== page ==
For Gennaoui, the challenge was not teaching dancers how to deliver text, but finding the vocabulary to give them instruction. "An actor's vocabulary is very different than a dancer's vocabulary. Today we were saying, 'Raise the stakes,' and I was realizing that might not resonate as well with dancers, so how do I describe that in dancer language?" Learning to find a common language through intense collaboration speaks to their joint desire to increase the volume and authenticity of human interaction, even if only in the dance studio.

The desire for human connectivity in the face of technology is not a new problem. Each generation has had to deal with modernity and its effect on how people communicate, be that the telephone and television, the Internet, or old-fashioned letter writing. "A letter always feels to me like immortality because it is the mind alone without corporeal friend. Indebted in our talk to attitude and accent, there seems a spectral power in thought that walks alone." wrote Emily Dickinson to Thomas Wentworth Higginson, though Dickinson herself was not a particular fan of parlor banter.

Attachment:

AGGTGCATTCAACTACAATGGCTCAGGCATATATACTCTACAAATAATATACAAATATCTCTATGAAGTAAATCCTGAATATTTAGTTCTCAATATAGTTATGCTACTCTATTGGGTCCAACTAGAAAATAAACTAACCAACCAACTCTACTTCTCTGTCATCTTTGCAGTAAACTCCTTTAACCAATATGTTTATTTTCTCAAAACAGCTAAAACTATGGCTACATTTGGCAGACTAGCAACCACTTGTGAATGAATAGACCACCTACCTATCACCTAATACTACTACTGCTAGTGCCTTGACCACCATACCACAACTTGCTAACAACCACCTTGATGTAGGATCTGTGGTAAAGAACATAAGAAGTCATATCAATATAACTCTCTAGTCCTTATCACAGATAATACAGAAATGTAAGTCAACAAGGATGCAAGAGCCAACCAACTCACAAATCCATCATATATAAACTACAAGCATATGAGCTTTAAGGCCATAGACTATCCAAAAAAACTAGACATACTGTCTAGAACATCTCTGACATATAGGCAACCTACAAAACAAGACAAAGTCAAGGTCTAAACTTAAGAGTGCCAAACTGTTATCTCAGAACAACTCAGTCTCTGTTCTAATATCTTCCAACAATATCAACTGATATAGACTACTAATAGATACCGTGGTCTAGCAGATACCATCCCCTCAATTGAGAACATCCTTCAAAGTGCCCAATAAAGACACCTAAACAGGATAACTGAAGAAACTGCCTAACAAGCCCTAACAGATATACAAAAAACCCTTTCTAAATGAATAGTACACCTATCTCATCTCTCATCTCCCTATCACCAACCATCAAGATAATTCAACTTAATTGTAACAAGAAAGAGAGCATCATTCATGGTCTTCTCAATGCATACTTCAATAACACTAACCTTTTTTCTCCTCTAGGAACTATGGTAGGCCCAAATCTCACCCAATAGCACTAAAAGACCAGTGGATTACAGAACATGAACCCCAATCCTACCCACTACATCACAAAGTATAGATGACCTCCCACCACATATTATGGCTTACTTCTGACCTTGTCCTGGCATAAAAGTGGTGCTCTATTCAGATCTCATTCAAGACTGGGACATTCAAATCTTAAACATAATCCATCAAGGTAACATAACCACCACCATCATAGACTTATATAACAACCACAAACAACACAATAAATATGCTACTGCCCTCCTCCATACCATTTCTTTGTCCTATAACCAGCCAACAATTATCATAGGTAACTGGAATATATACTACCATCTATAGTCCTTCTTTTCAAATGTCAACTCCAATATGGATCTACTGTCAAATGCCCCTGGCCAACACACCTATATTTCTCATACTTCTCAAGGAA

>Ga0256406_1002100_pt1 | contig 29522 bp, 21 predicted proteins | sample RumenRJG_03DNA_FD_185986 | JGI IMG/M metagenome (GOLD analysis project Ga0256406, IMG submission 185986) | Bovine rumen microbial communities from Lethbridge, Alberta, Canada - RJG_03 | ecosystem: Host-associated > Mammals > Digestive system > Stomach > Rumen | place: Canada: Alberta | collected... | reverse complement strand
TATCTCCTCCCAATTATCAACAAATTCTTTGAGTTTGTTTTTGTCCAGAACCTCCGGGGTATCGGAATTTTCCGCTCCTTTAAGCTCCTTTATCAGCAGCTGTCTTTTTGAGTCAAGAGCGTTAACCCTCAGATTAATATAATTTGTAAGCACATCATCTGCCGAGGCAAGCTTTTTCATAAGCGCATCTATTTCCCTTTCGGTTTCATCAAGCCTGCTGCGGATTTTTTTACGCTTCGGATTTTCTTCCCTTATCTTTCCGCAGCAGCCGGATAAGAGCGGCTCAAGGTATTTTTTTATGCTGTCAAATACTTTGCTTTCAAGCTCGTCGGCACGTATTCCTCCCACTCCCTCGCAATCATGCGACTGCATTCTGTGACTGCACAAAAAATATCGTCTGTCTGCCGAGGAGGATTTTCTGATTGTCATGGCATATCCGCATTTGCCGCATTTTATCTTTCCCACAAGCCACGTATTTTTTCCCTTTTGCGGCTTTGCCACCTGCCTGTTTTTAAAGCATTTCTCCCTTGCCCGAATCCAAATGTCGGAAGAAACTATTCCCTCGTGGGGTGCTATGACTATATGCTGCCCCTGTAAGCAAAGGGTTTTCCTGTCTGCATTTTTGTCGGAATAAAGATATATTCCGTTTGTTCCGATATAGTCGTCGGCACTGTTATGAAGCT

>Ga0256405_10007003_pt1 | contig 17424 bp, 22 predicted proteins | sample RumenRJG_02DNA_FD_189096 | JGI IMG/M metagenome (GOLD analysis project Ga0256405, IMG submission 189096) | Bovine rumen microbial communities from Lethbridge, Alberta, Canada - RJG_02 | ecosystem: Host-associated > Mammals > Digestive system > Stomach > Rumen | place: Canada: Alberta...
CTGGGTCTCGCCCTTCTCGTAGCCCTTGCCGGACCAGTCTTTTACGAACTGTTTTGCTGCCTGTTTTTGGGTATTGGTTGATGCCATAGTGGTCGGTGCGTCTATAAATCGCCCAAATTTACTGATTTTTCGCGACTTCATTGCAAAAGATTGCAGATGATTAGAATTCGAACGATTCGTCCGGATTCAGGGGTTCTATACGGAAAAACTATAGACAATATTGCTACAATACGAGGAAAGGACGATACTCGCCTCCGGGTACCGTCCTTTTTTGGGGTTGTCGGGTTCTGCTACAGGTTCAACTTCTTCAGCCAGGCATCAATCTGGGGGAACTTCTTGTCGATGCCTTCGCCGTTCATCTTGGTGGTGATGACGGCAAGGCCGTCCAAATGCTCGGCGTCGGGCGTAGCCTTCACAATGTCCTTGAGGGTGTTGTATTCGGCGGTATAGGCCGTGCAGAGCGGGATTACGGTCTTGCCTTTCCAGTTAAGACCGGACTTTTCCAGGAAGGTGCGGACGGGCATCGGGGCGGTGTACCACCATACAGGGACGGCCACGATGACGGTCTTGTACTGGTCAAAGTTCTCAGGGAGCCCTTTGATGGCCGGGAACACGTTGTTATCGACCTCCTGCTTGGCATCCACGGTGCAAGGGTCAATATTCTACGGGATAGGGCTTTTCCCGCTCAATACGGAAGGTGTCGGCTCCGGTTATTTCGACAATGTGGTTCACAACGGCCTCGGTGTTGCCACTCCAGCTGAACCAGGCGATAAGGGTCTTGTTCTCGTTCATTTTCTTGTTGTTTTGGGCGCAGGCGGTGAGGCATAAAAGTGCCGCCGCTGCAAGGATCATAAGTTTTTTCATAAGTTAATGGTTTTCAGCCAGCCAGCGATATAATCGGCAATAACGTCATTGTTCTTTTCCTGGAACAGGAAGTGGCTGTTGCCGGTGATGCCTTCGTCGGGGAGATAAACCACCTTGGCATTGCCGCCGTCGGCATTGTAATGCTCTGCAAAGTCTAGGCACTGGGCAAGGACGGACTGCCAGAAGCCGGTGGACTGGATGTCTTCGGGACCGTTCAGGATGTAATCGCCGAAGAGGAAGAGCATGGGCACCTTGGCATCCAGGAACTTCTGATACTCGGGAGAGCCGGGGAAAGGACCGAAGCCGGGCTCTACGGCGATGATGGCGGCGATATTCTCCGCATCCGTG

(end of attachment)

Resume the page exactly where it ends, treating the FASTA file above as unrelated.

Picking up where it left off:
"We've been inspired by conversation, expression and communication," read Cartwright's publicity statement. "We hope to inspire others to be more mindful of how they choose to converse with others and the impact it has on our society. … Rarely are we physically present and use the art of true conversation to connect with one another. Today, we isolate ourselves behind a screen. We convince ourselves that likes, comments, and shares are indicative of personal worth. In reality, we are still alone. How does being in room with someone—sharing words, sharing touch, sharing breath—deepen our relationships? Humanity doesn't live behind a screen. Humanity lives in our ability to truly hear."

Present Voices premieres as part of Thodos Dance Chicago's New Dances July 16-17 at the Atheneaum Theatre, 2936 N. Southport Ave. Tickets are $14-40, available at the door, at Athenaeum.org or at 773-935-6875.